Bring Your Own Device (BYOD) and


The concept of the “Bring Your Own Device” (BYOD) movement in education has been around for a couple of years, however, its feasibility is increasing as more and more students have high tech gadgets in their pockets. While the District School Board of Niagara (DSBN) allows for students to have these devices at school, they must be turned off while on school property. The DSBN does allow individual schools to make the call whether they will allow devices to be used in classrooms, however, and has been embraced by Eden High School in St. Catharines.

The negative points of having devices in the classroom can be easy to come up with: easy distractions, disruptive for the teacher during lessons, etc. However, as these devices become a normal part of the students’ life, it will be harder and harder to regulate their use. Embracing BYOD policies could help encourage students to take responsibility for their own learning by allowing themĀ  to use their own technology to create, respond, and learn within the classroom.

One such approach to using BYOD is through the service This service provides an easy, cost effective way to allow students to respond to questions posed by the teacher by texting, tweeting, or using a web browser. The responses are collected and results are shown almost immediately. The cost of response clickers from distributors such as SMART runs about $1500-$2000 for a classroom (20-30 students), while Poll Everywhere’s service is free for classrooms smaller than 40 students. This means that the same experience of class polling can be reached, while having little to no cost as long as students can bring their own devices.

Setting up polls is simple. When you have registered for the service (free), you can start by making polls/questions through the “Polls” link in the top left of the browser. Once polls are created, they can be viewed in the web browser, or exported to PowerPoint as an interactive, self-updating slide. This option is available for each question on the right hand side of the browser when you are looking at an individual question. These slides can be copied and pasted to any presentation you have, without effecting functionality.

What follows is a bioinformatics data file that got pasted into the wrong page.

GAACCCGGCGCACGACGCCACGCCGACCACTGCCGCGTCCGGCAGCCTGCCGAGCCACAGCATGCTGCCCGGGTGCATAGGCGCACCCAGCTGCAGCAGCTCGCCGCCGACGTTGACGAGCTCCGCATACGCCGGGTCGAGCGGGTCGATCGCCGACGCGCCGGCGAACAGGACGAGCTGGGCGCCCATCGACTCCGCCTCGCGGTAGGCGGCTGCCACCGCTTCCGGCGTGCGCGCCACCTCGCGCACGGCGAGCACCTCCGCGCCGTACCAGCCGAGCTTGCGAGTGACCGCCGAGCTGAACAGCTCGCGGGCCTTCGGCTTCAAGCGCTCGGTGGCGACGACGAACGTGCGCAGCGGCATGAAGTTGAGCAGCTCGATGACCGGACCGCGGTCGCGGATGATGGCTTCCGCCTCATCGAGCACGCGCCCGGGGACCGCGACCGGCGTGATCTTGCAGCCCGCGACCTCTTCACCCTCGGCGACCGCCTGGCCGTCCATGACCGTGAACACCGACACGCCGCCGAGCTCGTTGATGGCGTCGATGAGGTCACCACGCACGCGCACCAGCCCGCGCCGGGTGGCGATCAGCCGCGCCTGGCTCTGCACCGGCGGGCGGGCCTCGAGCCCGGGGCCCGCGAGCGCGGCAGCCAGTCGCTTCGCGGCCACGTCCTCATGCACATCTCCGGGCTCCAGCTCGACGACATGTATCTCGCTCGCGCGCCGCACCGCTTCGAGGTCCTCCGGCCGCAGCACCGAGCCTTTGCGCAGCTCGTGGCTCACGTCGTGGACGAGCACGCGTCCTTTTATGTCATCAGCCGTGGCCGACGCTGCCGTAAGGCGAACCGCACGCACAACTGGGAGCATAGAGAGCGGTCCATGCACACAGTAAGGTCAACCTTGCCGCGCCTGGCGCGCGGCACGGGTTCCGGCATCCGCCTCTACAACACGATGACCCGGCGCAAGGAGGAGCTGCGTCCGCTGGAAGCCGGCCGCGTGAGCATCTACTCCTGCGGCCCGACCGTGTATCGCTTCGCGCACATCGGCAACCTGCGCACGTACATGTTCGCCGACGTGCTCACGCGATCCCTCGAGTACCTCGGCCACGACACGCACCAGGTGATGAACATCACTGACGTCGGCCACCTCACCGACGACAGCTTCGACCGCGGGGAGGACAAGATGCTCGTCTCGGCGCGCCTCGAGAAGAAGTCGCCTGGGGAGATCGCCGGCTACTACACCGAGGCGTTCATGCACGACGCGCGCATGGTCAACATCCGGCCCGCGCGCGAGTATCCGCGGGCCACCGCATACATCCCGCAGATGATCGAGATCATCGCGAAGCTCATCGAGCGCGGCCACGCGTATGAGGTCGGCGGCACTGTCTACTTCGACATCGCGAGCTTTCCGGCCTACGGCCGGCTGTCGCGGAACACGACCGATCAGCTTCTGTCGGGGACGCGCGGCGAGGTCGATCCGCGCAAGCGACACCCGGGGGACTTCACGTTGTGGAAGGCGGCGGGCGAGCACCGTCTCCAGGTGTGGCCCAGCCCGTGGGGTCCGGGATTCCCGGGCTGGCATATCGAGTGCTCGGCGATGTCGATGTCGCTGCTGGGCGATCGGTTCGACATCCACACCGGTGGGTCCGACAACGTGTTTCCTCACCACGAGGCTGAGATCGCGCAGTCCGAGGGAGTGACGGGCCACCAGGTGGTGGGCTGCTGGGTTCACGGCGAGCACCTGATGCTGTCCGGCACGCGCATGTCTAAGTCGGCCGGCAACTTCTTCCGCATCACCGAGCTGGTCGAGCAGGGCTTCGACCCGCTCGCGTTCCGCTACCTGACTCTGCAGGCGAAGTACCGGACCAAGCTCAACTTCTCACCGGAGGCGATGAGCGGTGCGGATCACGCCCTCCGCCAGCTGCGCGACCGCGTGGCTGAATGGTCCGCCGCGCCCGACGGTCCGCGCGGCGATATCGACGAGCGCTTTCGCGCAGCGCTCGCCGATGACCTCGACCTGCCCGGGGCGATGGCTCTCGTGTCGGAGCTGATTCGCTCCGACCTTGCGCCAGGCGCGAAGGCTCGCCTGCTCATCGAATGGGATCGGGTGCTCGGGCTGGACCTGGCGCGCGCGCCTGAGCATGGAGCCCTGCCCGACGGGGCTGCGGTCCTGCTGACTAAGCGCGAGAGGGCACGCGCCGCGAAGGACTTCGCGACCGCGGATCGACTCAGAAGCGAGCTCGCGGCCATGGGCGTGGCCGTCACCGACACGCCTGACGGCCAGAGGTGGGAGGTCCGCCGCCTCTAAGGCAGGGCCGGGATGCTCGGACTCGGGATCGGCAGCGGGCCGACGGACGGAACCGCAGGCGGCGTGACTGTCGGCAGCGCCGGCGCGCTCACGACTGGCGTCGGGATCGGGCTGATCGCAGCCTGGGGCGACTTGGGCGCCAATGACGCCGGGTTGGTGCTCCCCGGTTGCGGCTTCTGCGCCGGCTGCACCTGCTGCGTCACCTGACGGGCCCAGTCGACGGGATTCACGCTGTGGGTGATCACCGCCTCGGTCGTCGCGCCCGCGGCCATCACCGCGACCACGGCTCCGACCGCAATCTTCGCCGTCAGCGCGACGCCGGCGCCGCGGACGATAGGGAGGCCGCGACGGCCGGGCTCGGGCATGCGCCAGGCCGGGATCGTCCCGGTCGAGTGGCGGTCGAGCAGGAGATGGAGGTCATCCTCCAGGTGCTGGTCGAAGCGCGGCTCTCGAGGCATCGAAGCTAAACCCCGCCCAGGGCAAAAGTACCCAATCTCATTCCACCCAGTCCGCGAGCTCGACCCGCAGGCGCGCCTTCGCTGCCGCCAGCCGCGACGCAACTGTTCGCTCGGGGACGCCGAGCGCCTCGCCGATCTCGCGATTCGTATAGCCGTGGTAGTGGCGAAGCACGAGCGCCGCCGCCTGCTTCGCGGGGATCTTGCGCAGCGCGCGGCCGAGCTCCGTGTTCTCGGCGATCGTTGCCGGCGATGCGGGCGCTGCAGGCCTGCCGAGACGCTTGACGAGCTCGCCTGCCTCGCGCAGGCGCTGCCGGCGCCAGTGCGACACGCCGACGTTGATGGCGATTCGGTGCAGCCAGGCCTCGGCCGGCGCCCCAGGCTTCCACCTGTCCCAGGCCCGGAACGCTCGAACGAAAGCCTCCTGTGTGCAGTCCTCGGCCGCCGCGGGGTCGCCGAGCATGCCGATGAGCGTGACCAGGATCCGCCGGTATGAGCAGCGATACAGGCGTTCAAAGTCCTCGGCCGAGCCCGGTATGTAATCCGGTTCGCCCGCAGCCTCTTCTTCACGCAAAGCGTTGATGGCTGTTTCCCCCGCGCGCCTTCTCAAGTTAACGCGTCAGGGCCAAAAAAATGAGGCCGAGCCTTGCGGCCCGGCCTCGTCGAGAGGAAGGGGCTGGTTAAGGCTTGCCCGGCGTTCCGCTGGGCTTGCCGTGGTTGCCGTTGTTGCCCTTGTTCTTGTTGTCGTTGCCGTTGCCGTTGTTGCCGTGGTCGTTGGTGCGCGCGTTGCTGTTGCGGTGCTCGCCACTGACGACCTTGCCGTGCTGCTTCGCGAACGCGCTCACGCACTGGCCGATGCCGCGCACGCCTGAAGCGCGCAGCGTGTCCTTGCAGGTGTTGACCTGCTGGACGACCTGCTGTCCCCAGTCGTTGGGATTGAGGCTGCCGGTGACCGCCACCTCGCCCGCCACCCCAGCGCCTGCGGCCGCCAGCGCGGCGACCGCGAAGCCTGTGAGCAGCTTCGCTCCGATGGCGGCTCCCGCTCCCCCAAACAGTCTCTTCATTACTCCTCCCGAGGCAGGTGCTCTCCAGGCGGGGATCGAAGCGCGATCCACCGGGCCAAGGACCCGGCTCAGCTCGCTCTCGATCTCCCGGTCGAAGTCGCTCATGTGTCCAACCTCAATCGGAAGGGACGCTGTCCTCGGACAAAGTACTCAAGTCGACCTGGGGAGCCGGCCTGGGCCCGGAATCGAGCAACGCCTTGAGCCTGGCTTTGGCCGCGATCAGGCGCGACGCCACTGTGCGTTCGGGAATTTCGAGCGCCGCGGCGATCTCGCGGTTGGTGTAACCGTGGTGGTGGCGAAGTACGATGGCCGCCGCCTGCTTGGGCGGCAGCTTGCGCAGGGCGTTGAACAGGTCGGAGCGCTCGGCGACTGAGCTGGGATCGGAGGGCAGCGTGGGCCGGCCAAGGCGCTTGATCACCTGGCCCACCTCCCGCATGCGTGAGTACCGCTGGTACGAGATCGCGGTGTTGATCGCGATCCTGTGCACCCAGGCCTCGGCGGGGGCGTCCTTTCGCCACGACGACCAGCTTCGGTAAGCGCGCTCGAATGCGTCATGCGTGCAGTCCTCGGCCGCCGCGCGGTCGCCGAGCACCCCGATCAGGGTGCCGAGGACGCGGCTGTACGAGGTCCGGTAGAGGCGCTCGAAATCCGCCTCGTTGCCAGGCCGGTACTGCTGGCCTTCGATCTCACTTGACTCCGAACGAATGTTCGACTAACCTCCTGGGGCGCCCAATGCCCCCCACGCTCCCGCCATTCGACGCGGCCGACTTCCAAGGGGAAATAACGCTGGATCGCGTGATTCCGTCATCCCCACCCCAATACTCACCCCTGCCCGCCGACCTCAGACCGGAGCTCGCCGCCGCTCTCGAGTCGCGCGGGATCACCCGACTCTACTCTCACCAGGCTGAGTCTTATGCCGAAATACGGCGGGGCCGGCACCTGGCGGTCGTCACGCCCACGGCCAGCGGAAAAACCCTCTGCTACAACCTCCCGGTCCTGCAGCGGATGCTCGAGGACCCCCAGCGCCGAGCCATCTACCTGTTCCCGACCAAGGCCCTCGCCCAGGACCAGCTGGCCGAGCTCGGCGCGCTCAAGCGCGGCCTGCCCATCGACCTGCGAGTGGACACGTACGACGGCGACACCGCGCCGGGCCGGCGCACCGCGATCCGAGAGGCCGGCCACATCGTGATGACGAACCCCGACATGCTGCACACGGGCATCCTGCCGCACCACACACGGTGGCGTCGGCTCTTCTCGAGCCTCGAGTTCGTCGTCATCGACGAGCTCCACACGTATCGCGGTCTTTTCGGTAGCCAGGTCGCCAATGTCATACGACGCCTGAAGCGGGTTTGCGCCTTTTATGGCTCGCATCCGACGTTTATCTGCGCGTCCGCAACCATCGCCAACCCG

The instructions on how to respond is on the PowerPoint or web browser (the slide includes what number to text, and what the responses can be), although it can become overwhelming initially due to the amount of information displayed. However, once the teacher and the students are used to the technology, Poll Everywhere becomes an effective tool to engage students, allow full class participation without singling out students, and create the same experience as expensive clickers for a fraction of the price.

A tour is available on their website to further instruct how to use their service, found here.

Programing and Pedagogy: Can They Mix?

An article this morning in the Telegraph (UK) highlighted an education problem occurring in Europe, but I’m sure it is occurring here in Ontario as well. The author explains in the article that UK schools are teaching computer skills that are limited to Microsoft Office, and are not branching out to other areas of computer science such as coding and programing. While computer science is a growing field in the world, companies are struggling to find adequately trained personnel, a problem the article attributes to the school system. The article highlights attempts to mediate this situation at an early level, referring to the effort from MIT Media Lab to build an interactive creative software, Scratch.

Scratch is easy to understand, and powerful at creating games, videos, and other interactive activities for the computer. Best of all, the software introduces key concepts of coding and programing to its users in a fun, interactive way.

The greatest thing about Scratch is that it can be used in all disciplines. Doing a unit on story elements in English? Have the students create a short video to demonstrate the parts of a story. Need to get kids involved in geometry? Have the students create an interactive game to use shapes to build different objects.

However, all these applications are easier said then done. Teaching the students to use the software could be laborious, as can learning the software yourself. While unique individual student projects might seem more plausible than whole class involvement, Scratch adds another tool to your arsenal to encourage creativity, as well as foster an interest in programing through any course or discipline the student might find themselves in.


A hearty greeting to everyone (and possibly no one) who will stumble across this website in attempts to improve their classroom by utilizing technology. While I am a mere teacher candidate at the time of this post, I hope to convey effective strategies and techniques involving tech that relate to the 21st century Ontario teacher. While my area of study is in the sciences, this blog hopes to equally represent all subjects in how they can effectively integrate technology without elevating frustration. Join the fun.